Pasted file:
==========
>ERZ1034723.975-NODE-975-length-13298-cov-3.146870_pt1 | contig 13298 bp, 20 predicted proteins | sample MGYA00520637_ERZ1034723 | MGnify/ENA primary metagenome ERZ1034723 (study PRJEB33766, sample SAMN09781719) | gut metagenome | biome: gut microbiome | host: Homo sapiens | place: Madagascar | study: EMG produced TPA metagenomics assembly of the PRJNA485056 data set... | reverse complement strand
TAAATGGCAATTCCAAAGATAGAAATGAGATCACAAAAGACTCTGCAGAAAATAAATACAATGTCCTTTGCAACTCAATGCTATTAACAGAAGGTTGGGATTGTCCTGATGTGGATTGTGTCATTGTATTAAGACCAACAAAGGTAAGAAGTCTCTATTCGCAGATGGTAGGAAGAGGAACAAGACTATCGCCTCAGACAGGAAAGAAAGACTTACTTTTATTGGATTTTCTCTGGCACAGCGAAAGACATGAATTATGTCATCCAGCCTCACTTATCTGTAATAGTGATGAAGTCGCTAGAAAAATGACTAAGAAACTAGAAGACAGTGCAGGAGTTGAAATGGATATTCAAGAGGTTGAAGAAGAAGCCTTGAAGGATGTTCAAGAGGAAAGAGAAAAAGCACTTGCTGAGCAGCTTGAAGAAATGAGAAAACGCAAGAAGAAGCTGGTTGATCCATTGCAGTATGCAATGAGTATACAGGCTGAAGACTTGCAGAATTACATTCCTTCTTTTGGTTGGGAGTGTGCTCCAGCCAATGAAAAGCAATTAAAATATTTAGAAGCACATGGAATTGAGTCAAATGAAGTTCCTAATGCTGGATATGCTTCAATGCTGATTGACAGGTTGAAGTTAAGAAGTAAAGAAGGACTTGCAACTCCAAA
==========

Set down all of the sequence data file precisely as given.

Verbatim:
>ERZ1034723.975-NODE-975-length-13298-cov-3.146870_pt1 | contig 13298 bp, 20 predicted proteins | sample MGYA00520637_ERZ1034723 | MGnify/ENA primary metagenome ERZ1034723 (study PRJEB33766, sample SAMN09781719) | gut metagenome | biome: gut microbiome | host: Homo sapiens | place: Madagascar | study: EMG produced TPA metagenomics assembly of the PRJNA485056 data set... | reverse complement strand
TAAATGGCAATTCCAAAGATAGAAATGAGATCACAAAAGACTCTGCAGAAAATAAATACAATGTCCTTTGCAACTCAATGCTATTAACAGAAGGTTGGGATTGTCCTGATGTGGATTGTGTCATTGTATTAAGACCAACAAAGGTAAGAAGTCTCTATTCGCAGATGGTAGGAAGAGGAACAAGACTATCGCCTCAGACAGGAAAGAAAGACTTACTTTTATTGGATTTTCTCTGGCACAGCGAAAGACATGAATTATGTCATCCAGCCTCACTTATCTGTAATAGTGATGAAGTCGCTAGAAAAATGACTAAGAAACTAGAAGACAGTGCAGGAGTTGAAATGGATATTCAAGAGGTTGAAGAAGAAGCCTTGAAGGATGTTCAAGAGGAAAGAGAAAAAGCACTTGCTGAGCAGCTTGAAGAAATGAGAAAACGCAAGAAGAAGCTGGTTGATCCATTGCAGTATGCAATGAGTATACAGGCTGAAGACTTGCAGAATTACATTCCTTCTTTTGGTTGGGAGTGTGCTCCAGCCAATGAAAAGCAATTAAAATATTTAGAAGCACATGGAATTGAGTCAAATGAAGTTCCTAATGCTGGATATGCTTCAATGCTGATTGACAGGTTGAAGTTAAGAAGTAAAGAAGGACTTGCAACTCCAAA